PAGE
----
- Category: Common GAS FURNACE Heating Issues
- Published: 21 November 2013
NOISE – An unusual sound is coming from the furnace.
POSSIBLE PROBLEM & DESCRIPTION
- Some older furnaces use a belt-drive motor and blower system. When the belt becomes loose it can generate a squeaking or squealing noise (especially on start-up). A damaged belt may cause a thumping noise.
Bad Blower Bearings - Qualified Technician Recommended
- Belt-drive blower systems will also have external bearings at each end of the blower shaft.
- A bad bearing can generate noises that range from a high-pitch squealing noise to a low-frequency thumping sound.
- If you suspect bad blower bearings, you should contact a qualified technician to diagnose.
Broken or Loose Blower Wheel - Qualified Technician Recommended
- A common symptom with blower wheels is a noise I can only explain as a loud “V-V-V-V-V-V-V”. This is caused by blower wheel blades that have broken their weld connections and vibrate as the wheel turns. It is possible to continue operating the blower in this condition, but action should be taken to repair as soon as possible.
- A broken blower wheel, on the other hand, may result in a loud clanging or banging noise from the furnace when the blower motor starts. It may also cause the furnace to shake when running. If you experience these symptoms the system should be turned “Off” and a qualified technician should diagnose.
Bad Blower Motor - Qualified Technician Recommended
- After the burners have ignited and proper ignition has been detected by the ignition control board, the next step in the heating cycle is starting of the blower motor.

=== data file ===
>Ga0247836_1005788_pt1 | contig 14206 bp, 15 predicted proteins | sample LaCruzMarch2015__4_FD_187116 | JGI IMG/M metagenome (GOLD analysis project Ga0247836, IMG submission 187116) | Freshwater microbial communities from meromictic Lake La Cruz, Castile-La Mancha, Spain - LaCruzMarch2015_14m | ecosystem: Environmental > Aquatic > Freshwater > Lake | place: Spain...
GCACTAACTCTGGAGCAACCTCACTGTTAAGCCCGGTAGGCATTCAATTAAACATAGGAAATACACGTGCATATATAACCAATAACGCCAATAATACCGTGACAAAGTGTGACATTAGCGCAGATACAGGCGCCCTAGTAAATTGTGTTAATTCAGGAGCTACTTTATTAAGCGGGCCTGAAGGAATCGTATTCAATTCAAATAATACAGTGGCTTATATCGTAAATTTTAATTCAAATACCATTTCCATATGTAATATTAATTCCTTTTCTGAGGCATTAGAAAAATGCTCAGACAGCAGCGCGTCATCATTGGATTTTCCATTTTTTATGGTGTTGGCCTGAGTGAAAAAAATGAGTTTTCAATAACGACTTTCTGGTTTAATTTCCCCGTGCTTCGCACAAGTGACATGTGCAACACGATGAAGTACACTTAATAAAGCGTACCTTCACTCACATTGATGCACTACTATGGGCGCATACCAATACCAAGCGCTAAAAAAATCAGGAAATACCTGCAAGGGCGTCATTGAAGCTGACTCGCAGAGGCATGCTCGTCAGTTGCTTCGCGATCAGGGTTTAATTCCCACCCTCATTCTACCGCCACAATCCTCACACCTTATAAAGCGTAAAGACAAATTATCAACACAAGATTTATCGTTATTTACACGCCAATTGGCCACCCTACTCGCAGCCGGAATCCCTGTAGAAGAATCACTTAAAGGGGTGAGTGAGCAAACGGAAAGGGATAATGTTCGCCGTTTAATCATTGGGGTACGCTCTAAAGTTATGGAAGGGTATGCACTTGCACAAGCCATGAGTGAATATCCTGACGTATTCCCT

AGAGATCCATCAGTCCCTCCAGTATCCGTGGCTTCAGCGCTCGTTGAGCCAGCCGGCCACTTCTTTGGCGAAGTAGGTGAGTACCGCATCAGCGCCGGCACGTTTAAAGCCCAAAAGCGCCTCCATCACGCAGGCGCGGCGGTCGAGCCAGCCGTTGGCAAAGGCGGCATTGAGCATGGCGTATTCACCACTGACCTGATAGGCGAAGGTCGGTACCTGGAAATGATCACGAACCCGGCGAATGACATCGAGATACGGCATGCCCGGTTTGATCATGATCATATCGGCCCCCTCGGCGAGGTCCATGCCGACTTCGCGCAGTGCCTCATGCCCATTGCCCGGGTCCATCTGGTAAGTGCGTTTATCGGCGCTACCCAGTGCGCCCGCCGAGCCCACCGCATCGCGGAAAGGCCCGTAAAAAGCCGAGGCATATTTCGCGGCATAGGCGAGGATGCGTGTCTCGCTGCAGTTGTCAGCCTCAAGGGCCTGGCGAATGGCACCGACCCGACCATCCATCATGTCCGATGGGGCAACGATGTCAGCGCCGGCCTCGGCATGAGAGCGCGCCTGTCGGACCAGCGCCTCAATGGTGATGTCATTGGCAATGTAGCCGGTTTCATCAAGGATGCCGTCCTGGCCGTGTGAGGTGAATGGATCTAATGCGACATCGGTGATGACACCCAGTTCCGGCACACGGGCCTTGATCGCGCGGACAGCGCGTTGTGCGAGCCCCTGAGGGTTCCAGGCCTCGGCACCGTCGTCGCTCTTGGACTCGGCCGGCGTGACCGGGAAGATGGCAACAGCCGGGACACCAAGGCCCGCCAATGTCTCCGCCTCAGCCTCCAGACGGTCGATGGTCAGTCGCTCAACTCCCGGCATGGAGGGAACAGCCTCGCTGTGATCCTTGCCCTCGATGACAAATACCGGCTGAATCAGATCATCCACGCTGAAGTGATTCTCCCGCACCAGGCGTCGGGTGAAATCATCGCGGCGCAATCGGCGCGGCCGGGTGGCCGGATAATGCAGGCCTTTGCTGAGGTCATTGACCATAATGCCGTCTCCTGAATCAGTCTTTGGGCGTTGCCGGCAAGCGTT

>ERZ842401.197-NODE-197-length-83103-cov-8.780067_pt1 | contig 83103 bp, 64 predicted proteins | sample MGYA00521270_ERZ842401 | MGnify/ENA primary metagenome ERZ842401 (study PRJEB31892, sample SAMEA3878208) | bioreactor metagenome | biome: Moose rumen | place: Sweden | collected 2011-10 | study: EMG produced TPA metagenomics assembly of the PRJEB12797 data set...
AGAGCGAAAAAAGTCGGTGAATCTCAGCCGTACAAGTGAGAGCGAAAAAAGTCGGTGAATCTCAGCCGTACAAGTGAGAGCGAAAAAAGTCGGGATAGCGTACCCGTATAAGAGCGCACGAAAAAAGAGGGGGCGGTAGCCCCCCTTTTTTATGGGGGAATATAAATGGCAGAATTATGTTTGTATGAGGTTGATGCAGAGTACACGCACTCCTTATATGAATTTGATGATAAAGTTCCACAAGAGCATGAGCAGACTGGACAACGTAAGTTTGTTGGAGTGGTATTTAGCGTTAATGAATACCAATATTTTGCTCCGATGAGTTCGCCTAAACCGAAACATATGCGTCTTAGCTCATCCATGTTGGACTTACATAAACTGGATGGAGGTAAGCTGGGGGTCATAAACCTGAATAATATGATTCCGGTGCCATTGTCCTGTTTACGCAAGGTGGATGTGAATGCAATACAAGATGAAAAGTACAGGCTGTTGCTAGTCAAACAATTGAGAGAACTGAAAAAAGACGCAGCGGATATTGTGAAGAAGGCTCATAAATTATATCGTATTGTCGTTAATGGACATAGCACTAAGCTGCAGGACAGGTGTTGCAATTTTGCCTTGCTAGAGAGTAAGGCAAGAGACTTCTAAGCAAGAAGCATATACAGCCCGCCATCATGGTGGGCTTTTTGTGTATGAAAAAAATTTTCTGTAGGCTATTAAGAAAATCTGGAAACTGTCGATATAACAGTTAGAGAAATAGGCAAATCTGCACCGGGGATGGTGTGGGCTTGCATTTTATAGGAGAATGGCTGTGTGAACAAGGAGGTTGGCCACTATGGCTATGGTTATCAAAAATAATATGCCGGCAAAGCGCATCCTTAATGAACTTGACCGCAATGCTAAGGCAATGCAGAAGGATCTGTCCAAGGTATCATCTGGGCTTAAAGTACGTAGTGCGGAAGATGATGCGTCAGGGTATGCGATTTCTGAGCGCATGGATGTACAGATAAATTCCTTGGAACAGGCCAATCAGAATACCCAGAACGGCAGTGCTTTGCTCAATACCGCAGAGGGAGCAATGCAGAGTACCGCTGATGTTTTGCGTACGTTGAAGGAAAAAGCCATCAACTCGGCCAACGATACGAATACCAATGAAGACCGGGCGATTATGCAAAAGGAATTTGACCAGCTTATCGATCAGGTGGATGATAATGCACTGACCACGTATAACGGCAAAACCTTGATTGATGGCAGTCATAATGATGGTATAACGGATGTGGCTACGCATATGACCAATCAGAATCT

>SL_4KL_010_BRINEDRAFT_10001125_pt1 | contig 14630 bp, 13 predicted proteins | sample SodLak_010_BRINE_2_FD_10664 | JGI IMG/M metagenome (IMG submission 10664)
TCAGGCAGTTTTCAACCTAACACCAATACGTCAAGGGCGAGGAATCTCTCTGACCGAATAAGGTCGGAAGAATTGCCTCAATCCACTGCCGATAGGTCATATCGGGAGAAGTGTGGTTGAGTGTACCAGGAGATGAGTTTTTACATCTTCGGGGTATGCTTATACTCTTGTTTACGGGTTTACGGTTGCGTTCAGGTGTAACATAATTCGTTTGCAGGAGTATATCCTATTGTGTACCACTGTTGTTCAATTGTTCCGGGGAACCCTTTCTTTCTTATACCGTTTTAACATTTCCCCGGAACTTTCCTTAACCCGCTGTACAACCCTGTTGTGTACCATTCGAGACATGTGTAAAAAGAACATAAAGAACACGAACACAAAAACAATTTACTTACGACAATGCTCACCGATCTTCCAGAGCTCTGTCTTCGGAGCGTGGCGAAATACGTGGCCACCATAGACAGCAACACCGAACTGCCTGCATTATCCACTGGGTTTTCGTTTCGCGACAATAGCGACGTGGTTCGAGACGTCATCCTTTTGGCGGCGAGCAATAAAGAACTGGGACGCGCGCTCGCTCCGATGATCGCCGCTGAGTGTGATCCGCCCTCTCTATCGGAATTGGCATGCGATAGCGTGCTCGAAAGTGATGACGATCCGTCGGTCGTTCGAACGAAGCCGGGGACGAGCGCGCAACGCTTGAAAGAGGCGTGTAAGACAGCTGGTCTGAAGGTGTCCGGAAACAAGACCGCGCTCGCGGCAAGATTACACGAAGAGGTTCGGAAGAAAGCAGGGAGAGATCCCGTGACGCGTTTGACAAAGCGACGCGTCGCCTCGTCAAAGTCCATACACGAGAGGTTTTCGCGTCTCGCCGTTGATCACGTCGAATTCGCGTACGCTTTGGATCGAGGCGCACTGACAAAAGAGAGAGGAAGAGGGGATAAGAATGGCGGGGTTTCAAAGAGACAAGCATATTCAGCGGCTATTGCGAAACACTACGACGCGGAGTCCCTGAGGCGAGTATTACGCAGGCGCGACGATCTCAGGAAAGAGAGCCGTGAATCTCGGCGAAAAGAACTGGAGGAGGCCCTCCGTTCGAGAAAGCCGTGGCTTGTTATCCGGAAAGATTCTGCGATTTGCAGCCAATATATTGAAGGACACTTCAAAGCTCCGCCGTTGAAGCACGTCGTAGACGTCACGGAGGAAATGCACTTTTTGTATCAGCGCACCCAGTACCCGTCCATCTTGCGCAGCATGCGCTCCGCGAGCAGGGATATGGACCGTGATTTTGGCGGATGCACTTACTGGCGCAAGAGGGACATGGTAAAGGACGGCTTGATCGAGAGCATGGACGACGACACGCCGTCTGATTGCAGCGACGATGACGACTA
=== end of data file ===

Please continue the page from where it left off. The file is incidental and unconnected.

- This will be done either by a heat-activated switch or internal timing of a control board. In either instance, the blower motor should start within about 1 minute after ignition.
- If the blower motor does not start (no air blowing out of the registers), it can be the result of the activating switch or the furnace control board, but often the problem is a bad blower motor.
- If the blower motor hums but does not start, it is most likely a bad motor or a bad capacitor (below).
Bad Capacitor - Qualified Technician Recommended
- Most direct-drive PSC fan motors require a capacitor which provides extra power for starting.
- A fan motor with a bad capacitor will typically attempt to start but will fail while making a louder-than-normal humming noise.
- After several seconds of humming, the motor will typically overheat and shut-off and then retry after about 30-60 seconds of cooling.
- A fan motor that runs normally after helping to start by turning by hand usually indicates a bad capacitor.
Delayed Ignition - Qualified Technician Recommended
- The burners on a gas furnace should lite quickly and smoothly. If one or more burners fails to lite properly, the excess gas build-up in the furnace may cause a "boom" noise when the burners ignite. This condition is usually caused by dirty burners and should be diagnosed by a qualified technician.
- Small air leaks in the furnace or ductwork (especially on the return air side) can cause a high-pitch whistling sound.
- A common source is around the air filter if the filter slot is open. Covering the air leaks with duct tape will generally eliminate these noises.
- If airflow becomes blocked or restricted, the furnace blower can be put under greater strain and make noises that are louder than normal.
- Look for a clogged air filter or closed/blocked registers.